Obsessive artists often create exceptional bodies of work. Think of Simon Rodia constructing Watts Tower or Eugene Atget photographing the buildings of Paris. Neither of these men considered themselves artists, and neither does Bill Cunningham. But based on the charming documentary "Bill Cunningham New York," he deserves to be on the list.
A genial fanatic who completely lives for his work, the 80-something Cunningham can invariably be found doing what he's done for half a century: pedaling around Manhattan on his bicycle with the energy of a man half his age, searching the streets for fashion trends.
"I let the street speak to me; you have to stay on the street and let the street tell you" is how the man puts it. "There are no shortcuts, believe me."
Single-handedly responsible for the visuals in two weekly New York Times photo columns, "On the Street" and the more society-oriented "Evening Hours," Cunningham says he uses his camera "like a pen. I use it to take notes."
So unstoppable in pursuit of his vision that he's been compared to a war photographer ("he'll do anything for the shot," a colleague says), Cunningham is relentless in teasing out trends, a visual poet of street-style presentation who cares intensely about fashion and beauty and has a purist's disdain for celebrity.
Because Cunningham is an intensely private individual, director Richard Press says that of the 10 years it took to make this admiring labor of love, eight were spent convincing the reluctant subject to participate.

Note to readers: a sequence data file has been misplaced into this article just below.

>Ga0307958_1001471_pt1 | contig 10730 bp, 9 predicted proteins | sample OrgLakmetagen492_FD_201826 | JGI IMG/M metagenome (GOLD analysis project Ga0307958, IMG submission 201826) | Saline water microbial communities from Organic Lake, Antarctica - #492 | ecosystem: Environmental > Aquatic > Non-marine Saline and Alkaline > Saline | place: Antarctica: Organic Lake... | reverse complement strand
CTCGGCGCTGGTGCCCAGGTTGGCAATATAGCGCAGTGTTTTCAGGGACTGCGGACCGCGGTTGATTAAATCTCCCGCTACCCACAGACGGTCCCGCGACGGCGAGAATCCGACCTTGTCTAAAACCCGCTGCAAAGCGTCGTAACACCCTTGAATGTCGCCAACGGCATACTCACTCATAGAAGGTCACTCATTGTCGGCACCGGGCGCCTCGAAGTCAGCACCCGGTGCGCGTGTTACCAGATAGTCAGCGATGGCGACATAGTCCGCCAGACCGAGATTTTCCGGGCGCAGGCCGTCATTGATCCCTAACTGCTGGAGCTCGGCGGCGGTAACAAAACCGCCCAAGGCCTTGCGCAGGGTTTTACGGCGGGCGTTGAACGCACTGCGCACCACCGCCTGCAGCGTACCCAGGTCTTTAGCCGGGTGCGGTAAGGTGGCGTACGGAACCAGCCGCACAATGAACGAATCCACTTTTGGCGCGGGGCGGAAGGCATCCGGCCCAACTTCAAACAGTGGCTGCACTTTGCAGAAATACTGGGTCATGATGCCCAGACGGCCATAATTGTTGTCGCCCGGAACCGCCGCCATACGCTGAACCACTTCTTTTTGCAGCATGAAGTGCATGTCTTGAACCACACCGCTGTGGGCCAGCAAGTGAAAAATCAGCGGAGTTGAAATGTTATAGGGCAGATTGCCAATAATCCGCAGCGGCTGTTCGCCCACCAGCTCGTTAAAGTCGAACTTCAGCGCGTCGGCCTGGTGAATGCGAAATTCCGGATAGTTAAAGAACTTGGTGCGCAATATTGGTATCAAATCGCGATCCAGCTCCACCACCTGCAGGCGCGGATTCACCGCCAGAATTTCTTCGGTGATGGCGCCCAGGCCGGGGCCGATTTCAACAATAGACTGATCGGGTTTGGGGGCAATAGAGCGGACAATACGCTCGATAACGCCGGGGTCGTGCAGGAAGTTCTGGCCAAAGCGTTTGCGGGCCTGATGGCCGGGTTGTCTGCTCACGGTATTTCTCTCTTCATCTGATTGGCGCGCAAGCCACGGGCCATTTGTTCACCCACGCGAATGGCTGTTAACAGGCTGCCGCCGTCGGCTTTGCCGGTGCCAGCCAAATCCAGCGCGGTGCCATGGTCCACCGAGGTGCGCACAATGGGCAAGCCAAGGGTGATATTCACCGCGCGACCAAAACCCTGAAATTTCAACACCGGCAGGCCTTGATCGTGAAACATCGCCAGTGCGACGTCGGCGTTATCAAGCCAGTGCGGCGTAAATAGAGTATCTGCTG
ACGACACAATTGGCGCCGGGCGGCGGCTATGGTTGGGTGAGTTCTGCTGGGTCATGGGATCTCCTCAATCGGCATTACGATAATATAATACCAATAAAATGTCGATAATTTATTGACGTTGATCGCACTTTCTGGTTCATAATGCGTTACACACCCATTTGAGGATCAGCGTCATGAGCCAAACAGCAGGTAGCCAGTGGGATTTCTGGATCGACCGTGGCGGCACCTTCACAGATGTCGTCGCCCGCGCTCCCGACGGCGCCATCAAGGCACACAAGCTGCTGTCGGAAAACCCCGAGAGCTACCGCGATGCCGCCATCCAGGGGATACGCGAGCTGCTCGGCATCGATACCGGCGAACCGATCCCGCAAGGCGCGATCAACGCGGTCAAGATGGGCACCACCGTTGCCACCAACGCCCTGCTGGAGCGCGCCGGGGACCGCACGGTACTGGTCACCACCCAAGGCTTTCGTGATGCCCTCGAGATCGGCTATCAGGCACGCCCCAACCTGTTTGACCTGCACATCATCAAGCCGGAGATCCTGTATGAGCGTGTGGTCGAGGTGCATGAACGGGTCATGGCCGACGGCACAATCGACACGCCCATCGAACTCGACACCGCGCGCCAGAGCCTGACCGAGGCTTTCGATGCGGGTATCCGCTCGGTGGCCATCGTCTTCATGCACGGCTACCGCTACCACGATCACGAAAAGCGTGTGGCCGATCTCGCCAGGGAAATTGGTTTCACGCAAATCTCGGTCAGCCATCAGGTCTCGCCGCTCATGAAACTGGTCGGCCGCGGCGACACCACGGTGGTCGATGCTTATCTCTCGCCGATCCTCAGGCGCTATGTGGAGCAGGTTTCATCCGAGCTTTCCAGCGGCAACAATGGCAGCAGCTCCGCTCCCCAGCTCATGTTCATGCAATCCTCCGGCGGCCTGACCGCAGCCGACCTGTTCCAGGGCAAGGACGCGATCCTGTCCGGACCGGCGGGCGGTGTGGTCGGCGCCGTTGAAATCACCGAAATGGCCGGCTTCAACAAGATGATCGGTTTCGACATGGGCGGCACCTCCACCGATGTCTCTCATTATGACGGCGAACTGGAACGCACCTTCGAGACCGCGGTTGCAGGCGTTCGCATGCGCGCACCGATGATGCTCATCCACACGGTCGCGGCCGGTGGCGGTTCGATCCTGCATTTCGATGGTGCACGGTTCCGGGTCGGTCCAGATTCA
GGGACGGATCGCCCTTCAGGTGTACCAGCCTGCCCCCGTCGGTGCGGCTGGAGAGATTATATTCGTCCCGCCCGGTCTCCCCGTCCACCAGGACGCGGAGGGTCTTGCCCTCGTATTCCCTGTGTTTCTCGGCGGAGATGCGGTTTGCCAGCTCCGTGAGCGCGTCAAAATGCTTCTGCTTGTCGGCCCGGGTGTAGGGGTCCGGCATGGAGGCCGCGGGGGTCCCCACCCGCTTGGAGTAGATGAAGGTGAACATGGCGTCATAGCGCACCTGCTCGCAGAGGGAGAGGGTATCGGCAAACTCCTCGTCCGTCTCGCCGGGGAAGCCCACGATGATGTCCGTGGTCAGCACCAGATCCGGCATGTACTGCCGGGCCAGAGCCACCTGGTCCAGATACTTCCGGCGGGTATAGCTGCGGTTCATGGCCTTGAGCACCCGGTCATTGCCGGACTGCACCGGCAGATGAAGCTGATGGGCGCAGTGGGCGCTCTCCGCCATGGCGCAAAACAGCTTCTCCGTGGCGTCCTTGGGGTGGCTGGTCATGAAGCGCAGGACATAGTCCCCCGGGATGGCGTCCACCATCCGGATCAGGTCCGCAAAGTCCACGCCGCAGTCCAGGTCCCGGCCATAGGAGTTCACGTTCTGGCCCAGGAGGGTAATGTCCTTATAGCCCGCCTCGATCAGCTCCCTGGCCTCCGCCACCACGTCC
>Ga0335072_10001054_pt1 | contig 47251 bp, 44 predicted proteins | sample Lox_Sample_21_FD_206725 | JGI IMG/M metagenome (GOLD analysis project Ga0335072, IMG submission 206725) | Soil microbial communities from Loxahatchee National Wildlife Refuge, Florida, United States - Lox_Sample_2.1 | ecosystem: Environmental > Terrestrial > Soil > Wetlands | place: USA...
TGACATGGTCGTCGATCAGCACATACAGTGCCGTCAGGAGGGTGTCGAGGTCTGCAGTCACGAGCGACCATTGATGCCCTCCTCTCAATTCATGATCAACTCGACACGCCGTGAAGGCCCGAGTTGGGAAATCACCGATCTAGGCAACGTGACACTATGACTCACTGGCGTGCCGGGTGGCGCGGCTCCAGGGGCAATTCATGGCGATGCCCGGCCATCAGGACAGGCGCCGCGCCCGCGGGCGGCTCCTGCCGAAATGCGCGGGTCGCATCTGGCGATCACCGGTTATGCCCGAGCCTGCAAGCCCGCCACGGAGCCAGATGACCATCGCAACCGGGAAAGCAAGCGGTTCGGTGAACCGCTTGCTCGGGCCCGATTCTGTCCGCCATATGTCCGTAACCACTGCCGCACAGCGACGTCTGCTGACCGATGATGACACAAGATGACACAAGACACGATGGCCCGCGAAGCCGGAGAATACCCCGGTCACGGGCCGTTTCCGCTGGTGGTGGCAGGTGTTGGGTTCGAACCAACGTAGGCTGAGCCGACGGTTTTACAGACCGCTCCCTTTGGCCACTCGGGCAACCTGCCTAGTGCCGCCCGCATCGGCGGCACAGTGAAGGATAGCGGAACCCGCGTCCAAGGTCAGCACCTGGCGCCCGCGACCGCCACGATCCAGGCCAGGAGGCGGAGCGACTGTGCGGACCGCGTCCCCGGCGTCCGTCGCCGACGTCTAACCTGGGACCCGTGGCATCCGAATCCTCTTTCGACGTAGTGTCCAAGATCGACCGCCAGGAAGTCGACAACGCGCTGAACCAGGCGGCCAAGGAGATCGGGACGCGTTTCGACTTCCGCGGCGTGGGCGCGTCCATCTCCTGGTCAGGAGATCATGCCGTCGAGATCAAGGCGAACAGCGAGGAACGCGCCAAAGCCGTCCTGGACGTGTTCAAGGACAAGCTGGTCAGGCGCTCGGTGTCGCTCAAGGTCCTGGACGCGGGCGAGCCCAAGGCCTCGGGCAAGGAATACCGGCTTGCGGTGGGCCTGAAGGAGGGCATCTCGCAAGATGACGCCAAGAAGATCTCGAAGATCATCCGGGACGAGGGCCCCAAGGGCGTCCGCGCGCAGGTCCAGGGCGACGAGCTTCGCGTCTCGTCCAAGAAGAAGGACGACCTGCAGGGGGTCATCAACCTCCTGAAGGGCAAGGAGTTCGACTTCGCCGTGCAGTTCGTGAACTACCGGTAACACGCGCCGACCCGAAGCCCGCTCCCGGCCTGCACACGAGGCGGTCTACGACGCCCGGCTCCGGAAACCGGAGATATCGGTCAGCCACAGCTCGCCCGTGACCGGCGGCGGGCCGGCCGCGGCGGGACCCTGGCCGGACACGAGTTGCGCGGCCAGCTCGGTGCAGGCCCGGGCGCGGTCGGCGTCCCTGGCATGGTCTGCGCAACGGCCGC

Cunningham's reticence meant that Press worked with no crew and used small, hand-held consumer cameras for the shoot, shadowing the photographer as he piloted his 29th Schwinn bicycle (the first 28 were all stolen) around Manhattan's mean streets in search of beauty.
The photographer's monastic devotion to his calling is legendary. He lived for decades in a tiny studio apartment above Carnegie Hall, filled almost exclusively with the file cabinets that hold his negatives. He always wears the same clothes — inexpensive ponchos he continually repairs and blue jackets worn by French street sweepers. He has no interest in eating, sleeping or anything else, and even the possibility of being evicted doesn't faze him: "You can't interrupt your life for that nonsense" is his response to that threat.
Because Cunningham's interest is so undeniably pure, and because he doesn't believe in mocking or unkind photographs, he has legions of devoted readers, including society types such as Annette de la Renta, who likely wouldn't appear on-screen for anyone else. Also a fan is Vogue editor Anna Wintour, who has famously said, "We all get dressed for Bill."
Also making appearances are many of Cunningham's most eccentric subjects, far-out dressers such as Patrick McDonald, Iris Apfel and Shail Upadhya, a former U.N. official from Nepal whose eccentric style earned him the title of "the designing diplomat."
Front and center in all of this, though he clearly would rather not be, is Cunningham himself, a man of enormous good cheer who gets riled only when he fears his creative prerogatives are being infringed on.
Working with producer Philip Gefter and cinematographer Tony Cenicola, both former New York Times colleagues of Cunningham's, Press has gotten the photographer to talk about aspects of his private life that the man himself is probably surprised he revealed.
A regular churchgoer, Cunningham also has an almost religious regard for fashion, which he calls "the armor to survive the reality of everyday life." To do away with it, he says, "would be like doing away with civilization." That is devotion for sure.